The institute rounded off its centenary celebrations with a public lecture, book launch and awards presentation. The celebrations were coming only two years after IAR won a special award as the most outstanding institute with a ‘Major Breakthrough in Research/Results’ in Nigeria. The award, ‘Productivity Specialised Award’, was presented to the institute on Thursday, 14th October 2021 by the Federal Ministry of Agriculture and Rural Development in collaboration with the Food and Agriculture Organisation (FAO). 

The high point of the celebrations was the awards presentation of a posthumous award to Alhaji Hassan Lemu, the Principal Private Secretary to the Premier of Northern Nigeria, Sir Ahmadu Bello, for vehemently supporting the transfer or affiliation of all research institutes in the North to the newly established University of the North, later called Ahmadu Bello University, Zaria. Lemu argued that staff availability, teaching, and research needs of both the institute staff and students would be better taken care of. This was against the wish of the British colonialists who argued that the affiliation would be counterproductive by derailing the vision of the institute and creating a bureaucratic bottleneck, as well as underfunding which could impair its smooth functions. 

The centenary public lecture, ‘Agricultural Research, Technology and Innovation as Catalysts for National Development: Impact on Poverty, Food and Economy Security in Nigeria in the 21st Century’, was given by a former Minister of State for Agriculture and Rural Development, and Secretary to the Borno State Government, Malam Bukar Tijjani. The lecture dwelled on the pivotal role that agricultural research, technology, and innovation played in Nigeria’s social, economic, and political landscape. 

The minister, particularly, acknowledged the central role played by IAR in alleviating poverty, especially in its original mandate in the Savannah ecology which covers Nigeria’s approximately 600,000 square kilometres out of the 924,000 square kilometres of total land area. He clearly pointed out that the institute had ensured food security, nutrition for all, and strengthened Nigeria’s economic growth and agricultural development at the early stages of its establishment and well into the 1970s.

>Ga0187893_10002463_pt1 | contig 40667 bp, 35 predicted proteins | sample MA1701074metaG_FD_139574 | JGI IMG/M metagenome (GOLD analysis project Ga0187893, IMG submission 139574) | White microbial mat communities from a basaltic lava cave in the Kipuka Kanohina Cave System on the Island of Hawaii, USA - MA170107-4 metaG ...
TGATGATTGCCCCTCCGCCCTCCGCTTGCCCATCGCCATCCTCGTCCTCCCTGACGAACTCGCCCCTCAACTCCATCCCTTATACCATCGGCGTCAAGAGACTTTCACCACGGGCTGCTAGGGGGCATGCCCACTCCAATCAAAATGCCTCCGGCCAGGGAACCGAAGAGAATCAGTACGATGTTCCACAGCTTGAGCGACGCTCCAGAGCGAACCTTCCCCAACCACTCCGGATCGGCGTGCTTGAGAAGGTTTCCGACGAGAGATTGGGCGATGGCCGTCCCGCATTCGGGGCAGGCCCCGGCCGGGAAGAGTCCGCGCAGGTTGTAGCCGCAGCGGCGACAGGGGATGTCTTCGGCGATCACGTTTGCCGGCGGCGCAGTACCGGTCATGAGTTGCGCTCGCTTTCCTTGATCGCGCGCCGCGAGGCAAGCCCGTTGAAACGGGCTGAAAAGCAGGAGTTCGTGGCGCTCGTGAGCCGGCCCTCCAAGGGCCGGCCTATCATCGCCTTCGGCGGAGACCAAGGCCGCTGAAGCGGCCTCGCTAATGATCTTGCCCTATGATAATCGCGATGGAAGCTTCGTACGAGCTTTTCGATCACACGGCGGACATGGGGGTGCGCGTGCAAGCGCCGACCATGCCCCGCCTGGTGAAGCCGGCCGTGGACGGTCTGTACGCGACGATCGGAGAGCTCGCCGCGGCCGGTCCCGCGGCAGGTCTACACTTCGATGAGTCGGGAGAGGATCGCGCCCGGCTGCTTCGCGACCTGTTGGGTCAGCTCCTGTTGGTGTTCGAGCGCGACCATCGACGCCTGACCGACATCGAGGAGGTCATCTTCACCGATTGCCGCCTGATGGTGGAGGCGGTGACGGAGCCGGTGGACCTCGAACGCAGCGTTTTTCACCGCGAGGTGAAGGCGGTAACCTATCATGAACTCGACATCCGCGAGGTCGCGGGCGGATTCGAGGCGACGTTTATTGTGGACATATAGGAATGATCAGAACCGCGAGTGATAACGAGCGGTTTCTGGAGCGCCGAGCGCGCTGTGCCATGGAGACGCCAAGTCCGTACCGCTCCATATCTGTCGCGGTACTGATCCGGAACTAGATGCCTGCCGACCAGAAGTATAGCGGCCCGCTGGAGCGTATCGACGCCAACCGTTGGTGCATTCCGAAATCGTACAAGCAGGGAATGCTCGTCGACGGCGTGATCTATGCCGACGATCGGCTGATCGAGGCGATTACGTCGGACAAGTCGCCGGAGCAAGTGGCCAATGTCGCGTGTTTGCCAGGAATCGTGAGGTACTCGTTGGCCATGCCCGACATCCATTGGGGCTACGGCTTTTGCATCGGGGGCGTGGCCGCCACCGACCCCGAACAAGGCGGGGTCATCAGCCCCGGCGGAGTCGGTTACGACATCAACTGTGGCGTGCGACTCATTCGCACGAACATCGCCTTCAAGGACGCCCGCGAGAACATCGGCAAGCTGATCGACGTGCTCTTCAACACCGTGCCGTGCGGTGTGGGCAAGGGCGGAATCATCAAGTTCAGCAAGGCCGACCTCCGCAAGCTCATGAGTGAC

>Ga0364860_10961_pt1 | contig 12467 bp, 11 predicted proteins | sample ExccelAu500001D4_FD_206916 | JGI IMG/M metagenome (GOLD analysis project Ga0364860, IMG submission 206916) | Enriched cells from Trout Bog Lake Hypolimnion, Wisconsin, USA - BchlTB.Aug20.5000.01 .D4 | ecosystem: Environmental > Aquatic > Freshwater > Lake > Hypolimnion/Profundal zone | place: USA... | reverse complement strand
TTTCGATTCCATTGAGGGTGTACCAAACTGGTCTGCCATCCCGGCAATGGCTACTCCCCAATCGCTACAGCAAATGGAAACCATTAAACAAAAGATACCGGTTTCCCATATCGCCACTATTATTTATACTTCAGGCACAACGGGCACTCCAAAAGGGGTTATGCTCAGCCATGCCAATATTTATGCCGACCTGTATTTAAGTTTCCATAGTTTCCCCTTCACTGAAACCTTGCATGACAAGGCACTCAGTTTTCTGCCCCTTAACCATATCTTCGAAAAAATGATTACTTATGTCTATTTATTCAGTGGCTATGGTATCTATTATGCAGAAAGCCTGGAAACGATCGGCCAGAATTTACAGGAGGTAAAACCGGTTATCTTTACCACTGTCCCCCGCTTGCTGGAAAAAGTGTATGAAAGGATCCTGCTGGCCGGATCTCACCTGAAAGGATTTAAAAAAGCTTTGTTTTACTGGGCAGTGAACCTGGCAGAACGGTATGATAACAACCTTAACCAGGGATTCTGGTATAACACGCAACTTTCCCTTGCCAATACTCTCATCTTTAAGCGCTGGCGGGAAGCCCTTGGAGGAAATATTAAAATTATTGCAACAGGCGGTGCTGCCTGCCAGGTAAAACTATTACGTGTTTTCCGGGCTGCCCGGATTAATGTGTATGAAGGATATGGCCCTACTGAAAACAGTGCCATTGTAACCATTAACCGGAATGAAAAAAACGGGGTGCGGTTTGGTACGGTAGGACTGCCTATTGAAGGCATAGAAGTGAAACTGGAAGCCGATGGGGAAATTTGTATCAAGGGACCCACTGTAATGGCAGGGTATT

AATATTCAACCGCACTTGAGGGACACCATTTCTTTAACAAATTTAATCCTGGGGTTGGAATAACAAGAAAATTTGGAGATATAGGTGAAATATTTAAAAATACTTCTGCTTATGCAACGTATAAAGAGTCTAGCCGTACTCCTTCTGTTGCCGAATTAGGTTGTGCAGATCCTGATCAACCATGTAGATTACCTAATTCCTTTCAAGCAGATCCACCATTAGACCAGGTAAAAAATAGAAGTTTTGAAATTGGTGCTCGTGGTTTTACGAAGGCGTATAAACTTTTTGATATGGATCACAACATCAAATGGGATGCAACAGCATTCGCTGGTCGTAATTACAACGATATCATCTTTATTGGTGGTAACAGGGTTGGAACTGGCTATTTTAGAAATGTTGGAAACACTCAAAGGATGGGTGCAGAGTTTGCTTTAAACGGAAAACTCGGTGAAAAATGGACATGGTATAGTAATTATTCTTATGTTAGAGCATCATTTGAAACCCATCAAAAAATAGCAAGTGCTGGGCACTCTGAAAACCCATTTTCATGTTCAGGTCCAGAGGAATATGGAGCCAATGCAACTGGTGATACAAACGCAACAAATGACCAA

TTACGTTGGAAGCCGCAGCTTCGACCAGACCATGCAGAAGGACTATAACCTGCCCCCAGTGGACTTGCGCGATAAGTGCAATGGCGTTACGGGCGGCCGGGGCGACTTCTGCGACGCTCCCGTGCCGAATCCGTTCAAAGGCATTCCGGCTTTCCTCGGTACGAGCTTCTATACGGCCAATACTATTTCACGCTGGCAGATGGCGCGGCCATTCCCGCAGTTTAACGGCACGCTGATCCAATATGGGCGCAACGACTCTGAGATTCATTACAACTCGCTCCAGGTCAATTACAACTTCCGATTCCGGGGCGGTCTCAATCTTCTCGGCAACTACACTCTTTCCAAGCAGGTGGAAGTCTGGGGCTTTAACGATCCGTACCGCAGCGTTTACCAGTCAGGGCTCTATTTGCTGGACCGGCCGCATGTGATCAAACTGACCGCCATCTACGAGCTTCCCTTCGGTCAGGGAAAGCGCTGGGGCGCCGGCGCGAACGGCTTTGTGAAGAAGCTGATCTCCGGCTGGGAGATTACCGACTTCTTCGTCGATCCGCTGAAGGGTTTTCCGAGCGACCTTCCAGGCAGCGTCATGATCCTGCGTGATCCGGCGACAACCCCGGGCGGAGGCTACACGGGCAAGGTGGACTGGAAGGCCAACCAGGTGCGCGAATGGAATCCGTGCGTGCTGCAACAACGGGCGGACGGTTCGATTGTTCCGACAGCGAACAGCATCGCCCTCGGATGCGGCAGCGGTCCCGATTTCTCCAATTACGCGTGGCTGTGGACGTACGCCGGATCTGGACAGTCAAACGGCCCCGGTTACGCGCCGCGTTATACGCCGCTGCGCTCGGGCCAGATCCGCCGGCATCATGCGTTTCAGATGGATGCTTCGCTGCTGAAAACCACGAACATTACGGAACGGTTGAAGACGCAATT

Happily, the Vice-Chancellor, Ahmadu Bello University, Prof. Kabiru Bala, commended the IAR’s outgoing Executive Director, Prof. Muhammad Faguji Ishiyaku and other management staff of the institute for the remarkable organisation of the centenary celebrations in the face of scarcity of funds. Bala, who noted that the history of ABU would be incomplete without IAR, urged the federal government to adopt the IAR and ABU Faculty of Agriculture model of research and teaching by introducing the research and teaching component to all tertiary institutions, especially the universities, for effective learning by students. 

Going forward, IAR should continue on the pathways of consolidation. Having attained 100 years of existence as a foremost and formidable research institute, IAR can now set for itself directions for its future. For example, it can, among many others, focus on developing and promoting climate-smart agricultural practices that can enhance resilience to climate change.

Research efforts can also be directed towards developing food and drought-tolerant crop varieties, sustainable management techniques and climate-resilient farming systems. 

The institute must embrace emerging digital technologies such as precision agriculture, remote sensing, and data analytics which can revolutionize farming practices. It can explore the use of these technologies to optimise resource use, improve crop monitoring and enhance decision-making for farmers.

Equally, IAR can play a key role in strengthening agricultural value chains by focusing on post-harvest value chain management, processing and market linkages. And research can be conducted to develop efficient storage and processing techniques, promote value-added products and facilitate market access for farmers. 


Umar is Director, Public Affairs Directorate, Ahmadu Bello University, Zaria